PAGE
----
An Indian Dinner in Eastern Europe

indien-village

Travelling in European countries naturally create an urge to connect with one’s roots. What better way to satiate this urge than to bask in the warmth of an Indian ambiance? I am very particular about experiencing the essence of a place but it had been a week long sojourn in Vienna where I and my husband had indulged only in European food, European culture, and European arts extensively.

We were scheduled to attend an arts exhibition later in the day and so decided on a quick road side café lunch. As I bit into the juicy steak sandwich, I thought that we strongly needed an Indian reconnect. While munching on the fresh bowl of salad and drowning it with sips of fresh juice I proposed to my husband that we treat ‘our starved Indian taste buds’ to some home food for dinner.

Post exhibition we went out in the chilly evening air. We took a tram to a place called ‘The Indien Village’  in Rockhgasse 3.Seating myself inside the golden lit, warm tram, I looked out the window at the cold night longing for a hot dinner.

As we reached Rockghasse, we got off the tram and walked a little distance from the tram station to reach the place. The night was chilly and as we walked the cold winds cut at our face and hands. The light drizzle that occasionally fell added to the cold of the blowing winds. Starved and cold, my desire to relish just a bite of warm familiar food burnt even stronger.

A little later we found ourselves in front of ‘The Indien Village.’ It had a humble entrance. Stepping inside I saw that the walls on either sides were adorned with painted scenes of a traditional Indian village. It was beautiful. Simple but beautiful and complete. What made this even more pleasant was the fact that it was hand painted and was not some poster stuck on the wall.

As we stepped down the stairs towards the main dining area we saw that the restaurant was done up in the form of a village hut. The windows resembled those of traditional huts. Tiny and colourful. The place was dimly lit. The huge bar in the center immediately caught my attention! The place resonated with deep laughter and jovial conversations. A mix of Europeans who were a majority and some Indians filled the space.

We found ourselves a cosy corner away from the crowd. The table where we sat had a little window, decorated and colourful. The red curtains added to the vibrancy of the windows. The tiny flower vase and the flickering candle placed on each table created the most romantic environment I could imagine. As I seated myself, I was aware for the first time of the soft Bollywood romantic numbers playing in the background. The music was so set that it did not hamper the interesting exchange of conversations of dining customers, while still resonating the ambiance with the spirit of the song.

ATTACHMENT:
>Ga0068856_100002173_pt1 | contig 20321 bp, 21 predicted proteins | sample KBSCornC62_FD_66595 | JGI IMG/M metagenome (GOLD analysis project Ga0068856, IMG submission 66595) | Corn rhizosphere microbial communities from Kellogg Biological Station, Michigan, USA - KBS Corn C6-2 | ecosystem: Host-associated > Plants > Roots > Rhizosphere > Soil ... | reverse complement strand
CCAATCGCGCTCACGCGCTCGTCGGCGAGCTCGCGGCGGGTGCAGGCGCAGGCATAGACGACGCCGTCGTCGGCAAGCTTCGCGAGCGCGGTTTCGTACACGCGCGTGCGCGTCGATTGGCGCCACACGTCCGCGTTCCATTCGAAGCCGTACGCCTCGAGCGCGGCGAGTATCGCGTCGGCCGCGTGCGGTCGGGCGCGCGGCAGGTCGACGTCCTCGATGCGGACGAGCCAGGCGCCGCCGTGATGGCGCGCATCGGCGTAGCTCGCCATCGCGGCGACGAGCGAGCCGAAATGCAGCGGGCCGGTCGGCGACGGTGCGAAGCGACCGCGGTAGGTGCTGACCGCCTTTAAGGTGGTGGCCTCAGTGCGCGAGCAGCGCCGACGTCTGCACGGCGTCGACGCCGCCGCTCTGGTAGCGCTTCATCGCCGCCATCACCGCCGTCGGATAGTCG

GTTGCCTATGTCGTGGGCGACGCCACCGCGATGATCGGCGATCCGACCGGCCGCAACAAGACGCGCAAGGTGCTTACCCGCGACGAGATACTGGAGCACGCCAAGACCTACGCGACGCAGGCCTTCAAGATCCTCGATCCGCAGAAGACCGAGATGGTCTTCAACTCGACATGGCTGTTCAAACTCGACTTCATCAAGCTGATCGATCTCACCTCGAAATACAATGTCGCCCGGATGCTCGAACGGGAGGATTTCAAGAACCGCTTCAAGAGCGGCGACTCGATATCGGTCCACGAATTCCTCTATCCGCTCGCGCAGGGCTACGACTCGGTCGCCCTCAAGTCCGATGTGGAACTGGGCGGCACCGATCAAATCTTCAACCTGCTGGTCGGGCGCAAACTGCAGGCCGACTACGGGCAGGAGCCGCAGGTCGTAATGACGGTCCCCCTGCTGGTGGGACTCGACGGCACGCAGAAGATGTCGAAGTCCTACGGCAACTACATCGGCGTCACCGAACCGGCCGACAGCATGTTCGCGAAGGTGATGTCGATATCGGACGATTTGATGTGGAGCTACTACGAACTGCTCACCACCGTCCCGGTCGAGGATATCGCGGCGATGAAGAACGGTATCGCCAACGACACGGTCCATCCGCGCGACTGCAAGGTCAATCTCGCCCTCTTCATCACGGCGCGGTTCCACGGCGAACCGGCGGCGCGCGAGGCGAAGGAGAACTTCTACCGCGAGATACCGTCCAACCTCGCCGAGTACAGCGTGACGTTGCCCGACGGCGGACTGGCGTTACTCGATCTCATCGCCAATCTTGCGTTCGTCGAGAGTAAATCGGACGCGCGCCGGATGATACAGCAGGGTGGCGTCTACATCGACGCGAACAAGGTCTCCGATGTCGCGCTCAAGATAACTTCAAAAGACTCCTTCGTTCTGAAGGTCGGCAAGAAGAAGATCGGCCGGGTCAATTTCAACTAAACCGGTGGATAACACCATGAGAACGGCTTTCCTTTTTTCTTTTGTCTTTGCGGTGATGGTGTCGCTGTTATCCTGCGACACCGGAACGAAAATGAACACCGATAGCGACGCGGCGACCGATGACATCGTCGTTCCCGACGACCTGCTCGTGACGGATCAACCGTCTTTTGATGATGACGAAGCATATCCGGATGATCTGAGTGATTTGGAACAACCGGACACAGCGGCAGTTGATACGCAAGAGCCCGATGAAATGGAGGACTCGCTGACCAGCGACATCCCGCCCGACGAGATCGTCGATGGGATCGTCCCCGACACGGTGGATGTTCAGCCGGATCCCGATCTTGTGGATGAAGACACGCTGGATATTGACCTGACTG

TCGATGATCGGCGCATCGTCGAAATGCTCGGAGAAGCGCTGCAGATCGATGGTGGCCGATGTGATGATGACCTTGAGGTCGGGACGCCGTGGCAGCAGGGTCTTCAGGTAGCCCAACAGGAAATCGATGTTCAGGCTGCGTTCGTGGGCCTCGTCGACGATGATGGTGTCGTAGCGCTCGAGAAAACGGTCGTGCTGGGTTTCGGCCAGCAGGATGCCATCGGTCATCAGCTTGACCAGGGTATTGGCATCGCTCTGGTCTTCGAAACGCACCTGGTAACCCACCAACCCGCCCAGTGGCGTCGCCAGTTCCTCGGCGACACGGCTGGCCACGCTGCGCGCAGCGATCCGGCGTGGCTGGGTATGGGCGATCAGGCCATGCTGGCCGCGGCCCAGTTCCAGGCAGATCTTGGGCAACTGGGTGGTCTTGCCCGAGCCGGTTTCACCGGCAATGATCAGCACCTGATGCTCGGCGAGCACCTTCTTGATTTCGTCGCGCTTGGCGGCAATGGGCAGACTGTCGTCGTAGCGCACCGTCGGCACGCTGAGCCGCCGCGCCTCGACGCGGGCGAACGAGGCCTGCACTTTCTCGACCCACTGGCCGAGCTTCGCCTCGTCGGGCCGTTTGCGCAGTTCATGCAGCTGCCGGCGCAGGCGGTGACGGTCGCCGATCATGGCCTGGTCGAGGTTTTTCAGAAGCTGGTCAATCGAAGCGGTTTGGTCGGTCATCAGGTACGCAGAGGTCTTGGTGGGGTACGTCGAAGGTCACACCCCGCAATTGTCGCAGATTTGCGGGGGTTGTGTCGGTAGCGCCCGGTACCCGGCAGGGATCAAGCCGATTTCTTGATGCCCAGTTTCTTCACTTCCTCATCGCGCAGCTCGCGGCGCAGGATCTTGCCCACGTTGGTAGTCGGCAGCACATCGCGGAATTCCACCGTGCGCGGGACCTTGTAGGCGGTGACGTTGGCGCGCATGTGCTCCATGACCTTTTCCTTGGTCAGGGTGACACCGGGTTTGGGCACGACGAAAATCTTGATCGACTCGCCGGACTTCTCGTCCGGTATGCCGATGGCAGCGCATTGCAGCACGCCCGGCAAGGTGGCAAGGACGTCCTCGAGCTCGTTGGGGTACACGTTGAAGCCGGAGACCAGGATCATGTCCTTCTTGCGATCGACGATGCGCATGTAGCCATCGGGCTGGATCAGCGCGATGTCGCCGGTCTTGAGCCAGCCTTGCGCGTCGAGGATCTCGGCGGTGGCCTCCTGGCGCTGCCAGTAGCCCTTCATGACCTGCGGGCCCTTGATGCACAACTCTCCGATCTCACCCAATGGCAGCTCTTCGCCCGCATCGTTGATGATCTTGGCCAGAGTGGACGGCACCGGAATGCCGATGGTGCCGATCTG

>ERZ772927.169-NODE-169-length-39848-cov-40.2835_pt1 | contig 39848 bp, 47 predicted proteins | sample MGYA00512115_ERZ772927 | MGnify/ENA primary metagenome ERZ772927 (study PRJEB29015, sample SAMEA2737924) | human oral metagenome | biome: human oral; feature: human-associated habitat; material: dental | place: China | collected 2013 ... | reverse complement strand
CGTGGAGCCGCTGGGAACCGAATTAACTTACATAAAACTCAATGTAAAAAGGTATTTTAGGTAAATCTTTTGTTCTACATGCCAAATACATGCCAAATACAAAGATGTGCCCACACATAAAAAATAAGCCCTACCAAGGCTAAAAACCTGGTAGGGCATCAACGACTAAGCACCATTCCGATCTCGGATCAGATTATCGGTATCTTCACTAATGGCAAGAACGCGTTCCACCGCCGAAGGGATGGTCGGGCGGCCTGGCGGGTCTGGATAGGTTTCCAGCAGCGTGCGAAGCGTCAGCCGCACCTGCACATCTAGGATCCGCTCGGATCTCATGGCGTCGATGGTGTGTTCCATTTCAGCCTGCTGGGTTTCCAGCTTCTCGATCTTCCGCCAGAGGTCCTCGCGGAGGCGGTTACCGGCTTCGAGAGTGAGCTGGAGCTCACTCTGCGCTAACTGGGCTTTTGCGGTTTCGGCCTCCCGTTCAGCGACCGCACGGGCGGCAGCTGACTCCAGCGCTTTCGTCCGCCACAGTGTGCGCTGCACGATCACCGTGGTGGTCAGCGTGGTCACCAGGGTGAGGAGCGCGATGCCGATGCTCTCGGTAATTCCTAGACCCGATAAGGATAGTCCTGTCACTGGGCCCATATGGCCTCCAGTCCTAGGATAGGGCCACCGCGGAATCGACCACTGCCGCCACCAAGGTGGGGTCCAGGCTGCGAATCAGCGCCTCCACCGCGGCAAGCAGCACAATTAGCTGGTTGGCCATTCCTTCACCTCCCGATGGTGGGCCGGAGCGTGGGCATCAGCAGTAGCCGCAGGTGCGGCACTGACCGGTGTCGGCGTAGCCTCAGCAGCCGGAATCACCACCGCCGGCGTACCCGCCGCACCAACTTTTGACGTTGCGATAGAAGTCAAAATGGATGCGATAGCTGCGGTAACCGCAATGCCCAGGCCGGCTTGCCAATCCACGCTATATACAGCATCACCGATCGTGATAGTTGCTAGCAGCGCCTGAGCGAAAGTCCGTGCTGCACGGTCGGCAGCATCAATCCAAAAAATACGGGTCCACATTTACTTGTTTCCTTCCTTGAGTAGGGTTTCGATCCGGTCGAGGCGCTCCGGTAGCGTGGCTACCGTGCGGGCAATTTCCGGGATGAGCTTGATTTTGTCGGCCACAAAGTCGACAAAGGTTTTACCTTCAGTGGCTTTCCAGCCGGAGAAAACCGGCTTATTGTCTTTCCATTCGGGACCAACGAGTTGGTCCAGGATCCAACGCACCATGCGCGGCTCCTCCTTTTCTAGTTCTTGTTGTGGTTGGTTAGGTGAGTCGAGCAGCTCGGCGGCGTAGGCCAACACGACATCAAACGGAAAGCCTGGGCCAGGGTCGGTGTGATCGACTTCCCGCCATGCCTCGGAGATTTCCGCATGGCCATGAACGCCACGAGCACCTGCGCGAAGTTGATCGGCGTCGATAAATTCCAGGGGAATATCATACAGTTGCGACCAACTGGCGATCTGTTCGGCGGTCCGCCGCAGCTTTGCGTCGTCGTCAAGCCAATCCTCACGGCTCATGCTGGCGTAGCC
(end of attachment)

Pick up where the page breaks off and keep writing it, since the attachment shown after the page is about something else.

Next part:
It seemed like a family run restaurant and had all the hospitality of an Indian home. A woman with the friendliest smile took our orders. We stuck to the safest deal, of Butter Chicken, Tandoori Roti and some Indian starters. We did not want to experiment here because we had earlier ordered ‘Exotic’ Indian food elsewhere and found that it was tailor made to suit the local taste, for business purpose. But I believe a dish, if it loses its essence, loses its identity and therefore, its taste.

The piping hot food arrived and to our pleasure was done the authentic way. We spent a long time relishing in the hot food to the last bite. Our conversations were punctuated only with laughter, some romantically charged Bollywood music and morsels of tasty food. The raw onions and chilly that accompanied the dinner gave it the perfect Indian touch.

While we were paying the bill I saw that the counter had a stock of sandalwood incense, home-made pickles and jams. I complimented the owner at the great job that she was doing. As we made our way out of the restaurant I gave a second look at the place hoping to come back again. We went out in the chilly night air but this time warm and satiated with the beautiful Indian dining experience.

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